library

Little Free Library Project UK - Registered charity no. 1158557

© 2014 All Rights Reserved

Terms and conditions

UK

TM

“The only thing you absolutely have to know is the location of the library.”


Albert Einstein

The Little Free Library concept started in the USA in 2009 when Todd Bol of Hudson, Wisconsin, built a replica of a schoolhouse as a tribute to his mother, a former teacher. He filled it with books and put it on a post in his front garden with a sign that said FREE BOOKS.


His neighbours loved it and soon he was building more Little Free Libraries. There are now thousands worldwide.


We encourage all Little Free Library hosts to register their Little Free Library with littlefreelibrary.org so that they can appear on their world map and display a wonderful charter sign. Little Free Libraries help to promote reading in individual communities, but the Little Free Library movement is a worldwide community.



Who are we?

Little Free Library Project UK is a registered charity whose purposes include promoting reading, art and community engagement. Little Free Libraries aim to increase access to books for children, young people and their families.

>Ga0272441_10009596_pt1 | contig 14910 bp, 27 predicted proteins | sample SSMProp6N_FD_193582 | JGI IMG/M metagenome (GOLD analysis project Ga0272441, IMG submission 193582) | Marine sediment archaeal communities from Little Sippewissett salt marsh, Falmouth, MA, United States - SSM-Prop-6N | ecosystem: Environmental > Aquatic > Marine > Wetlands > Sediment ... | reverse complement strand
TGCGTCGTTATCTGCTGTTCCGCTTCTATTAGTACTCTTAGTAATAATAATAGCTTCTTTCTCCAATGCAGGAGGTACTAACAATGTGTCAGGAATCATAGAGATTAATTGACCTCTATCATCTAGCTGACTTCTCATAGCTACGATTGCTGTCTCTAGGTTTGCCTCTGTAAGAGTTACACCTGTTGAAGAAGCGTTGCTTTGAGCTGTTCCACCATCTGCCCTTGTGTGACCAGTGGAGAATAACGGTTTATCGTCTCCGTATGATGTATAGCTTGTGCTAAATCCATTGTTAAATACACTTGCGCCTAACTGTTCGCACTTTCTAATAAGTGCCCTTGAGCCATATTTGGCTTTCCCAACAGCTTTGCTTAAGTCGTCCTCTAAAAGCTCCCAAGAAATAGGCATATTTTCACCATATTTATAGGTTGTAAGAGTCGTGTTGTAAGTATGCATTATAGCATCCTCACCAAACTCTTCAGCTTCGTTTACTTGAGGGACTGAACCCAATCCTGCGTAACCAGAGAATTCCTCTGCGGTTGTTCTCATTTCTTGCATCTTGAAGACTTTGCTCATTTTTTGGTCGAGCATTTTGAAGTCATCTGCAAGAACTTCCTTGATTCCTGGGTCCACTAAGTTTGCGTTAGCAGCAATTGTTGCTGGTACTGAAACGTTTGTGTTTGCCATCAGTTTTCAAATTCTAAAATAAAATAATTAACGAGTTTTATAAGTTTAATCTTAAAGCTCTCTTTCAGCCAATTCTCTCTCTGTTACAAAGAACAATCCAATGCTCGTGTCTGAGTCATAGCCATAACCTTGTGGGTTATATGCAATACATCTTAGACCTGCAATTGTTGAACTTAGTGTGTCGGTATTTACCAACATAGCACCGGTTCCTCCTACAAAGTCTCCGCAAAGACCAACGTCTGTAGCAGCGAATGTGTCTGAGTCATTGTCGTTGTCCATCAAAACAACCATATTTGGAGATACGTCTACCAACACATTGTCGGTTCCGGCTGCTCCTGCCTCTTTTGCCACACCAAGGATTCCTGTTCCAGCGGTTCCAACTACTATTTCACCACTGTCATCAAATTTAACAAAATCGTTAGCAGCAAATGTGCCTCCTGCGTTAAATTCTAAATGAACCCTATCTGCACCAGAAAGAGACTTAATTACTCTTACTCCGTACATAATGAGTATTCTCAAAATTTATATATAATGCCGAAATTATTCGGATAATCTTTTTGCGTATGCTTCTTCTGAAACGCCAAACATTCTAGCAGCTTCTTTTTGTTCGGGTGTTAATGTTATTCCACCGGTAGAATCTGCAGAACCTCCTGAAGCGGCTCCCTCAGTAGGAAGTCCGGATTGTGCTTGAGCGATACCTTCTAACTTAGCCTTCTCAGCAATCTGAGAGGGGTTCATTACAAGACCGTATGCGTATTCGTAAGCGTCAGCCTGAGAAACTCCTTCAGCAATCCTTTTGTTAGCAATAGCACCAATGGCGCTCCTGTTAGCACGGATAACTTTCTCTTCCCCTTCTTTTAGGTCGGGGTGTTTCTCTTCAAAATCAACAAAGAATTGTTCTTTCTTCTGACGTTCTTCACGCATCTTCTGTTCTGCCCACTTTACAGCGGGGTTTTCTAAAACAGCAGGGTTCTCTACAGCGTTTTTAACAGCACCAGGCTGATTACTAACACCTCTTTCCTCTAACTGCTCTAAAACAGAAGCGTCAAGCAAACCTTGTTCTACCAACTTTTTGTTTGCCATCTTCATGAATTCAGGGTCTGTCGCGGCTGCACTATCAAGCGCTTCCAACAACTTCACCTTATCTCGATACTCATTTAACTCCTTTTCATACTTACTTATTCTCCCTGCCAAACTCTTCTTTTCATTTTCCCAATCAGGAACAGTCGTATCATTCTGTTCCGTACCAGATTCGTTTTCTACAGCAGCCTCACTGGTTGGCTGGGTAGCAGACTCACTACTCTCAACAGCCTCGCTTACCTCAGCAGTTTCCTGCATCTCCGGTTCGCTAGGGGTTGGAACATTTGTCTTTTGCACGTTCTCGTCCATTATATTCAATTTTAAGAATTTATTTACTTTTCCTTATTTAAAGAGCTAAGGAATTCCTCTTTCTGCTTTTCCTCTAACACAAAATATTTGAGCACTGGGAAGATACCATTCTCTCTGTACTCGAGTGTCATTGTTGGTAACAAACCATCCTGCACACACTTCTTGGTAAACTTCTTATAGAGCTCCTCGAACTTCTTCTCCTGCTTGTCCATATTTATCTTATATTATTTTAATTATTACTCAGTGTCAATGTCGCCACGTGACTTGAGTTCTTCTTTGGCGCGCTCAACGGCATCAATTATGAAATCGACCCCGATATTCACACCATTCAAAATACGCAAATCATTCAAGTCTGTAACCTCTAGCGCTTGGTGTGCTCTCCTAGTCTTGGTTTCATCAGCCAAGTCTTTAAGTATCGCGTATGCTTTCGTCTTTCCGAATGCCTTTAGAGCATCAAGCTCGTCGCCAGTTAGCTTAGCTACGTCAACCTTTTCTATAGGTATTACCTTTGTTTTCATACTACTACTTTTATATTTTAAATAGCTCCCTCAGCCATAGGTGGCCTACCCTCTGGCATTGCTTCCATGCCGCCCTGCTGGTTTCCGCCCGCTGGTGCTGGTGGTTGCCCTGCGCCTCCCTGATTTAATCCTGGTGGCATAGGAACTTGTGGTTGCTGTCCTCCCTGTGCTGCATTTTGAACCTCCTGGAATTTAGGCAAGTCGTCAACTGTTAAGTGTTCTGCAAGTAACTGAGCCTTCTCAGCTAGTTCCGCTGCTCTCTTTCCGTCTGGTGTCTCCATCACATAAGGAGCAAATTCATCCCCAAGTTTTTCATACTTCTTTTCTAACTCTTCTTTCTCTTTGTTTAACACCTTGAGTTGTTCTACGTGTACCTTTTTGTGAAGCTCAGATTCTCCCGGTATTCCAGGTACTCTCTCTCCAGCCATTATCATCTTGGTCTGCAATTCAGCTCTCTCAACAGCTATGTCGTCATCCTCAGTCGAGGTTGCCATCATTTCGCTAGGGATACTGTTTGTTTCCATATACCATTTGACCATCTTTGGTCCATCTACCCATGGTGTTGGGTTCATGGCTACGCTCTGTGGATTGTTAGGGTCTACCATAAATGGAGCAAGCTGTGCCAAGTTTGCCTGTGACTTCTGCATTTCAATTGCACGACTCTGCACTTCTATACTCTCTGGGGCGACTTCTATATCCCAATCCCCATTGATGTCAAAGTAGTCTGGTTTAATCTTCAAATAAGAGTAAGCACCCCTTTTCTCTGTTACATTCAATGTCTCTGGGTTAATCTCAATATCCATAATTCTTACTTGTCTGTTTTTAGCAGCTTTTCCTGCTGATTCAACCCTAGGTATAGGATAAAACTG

What do we do?

We build Little Free Libraries to help promote reading around the UK. We work in partnership with a range of talented makers and artists to create our unique and engaging designs.


We are an official partner of littlefreelibrary.org and support their global movement by building and installing Little Free Libraries here in the UK.


We support all means of promoting reading and improving literacy. We support public libraries and oppose funding cuts that would reduce access to libraries.


Why we do it?

We want to be part of the solution. By increasing access to books and engaging people to read more books we hope to play a small part in the essential task of improving literacy rates in the UK.




About
us

How

It

Began

The Peacock Little Free Library. Created in partnership with artist Hannah Adamaszek is located on Abbotsbury Road opposite Holland Park. It takes it’s inspiration from the peacocks that  live and wander around the park.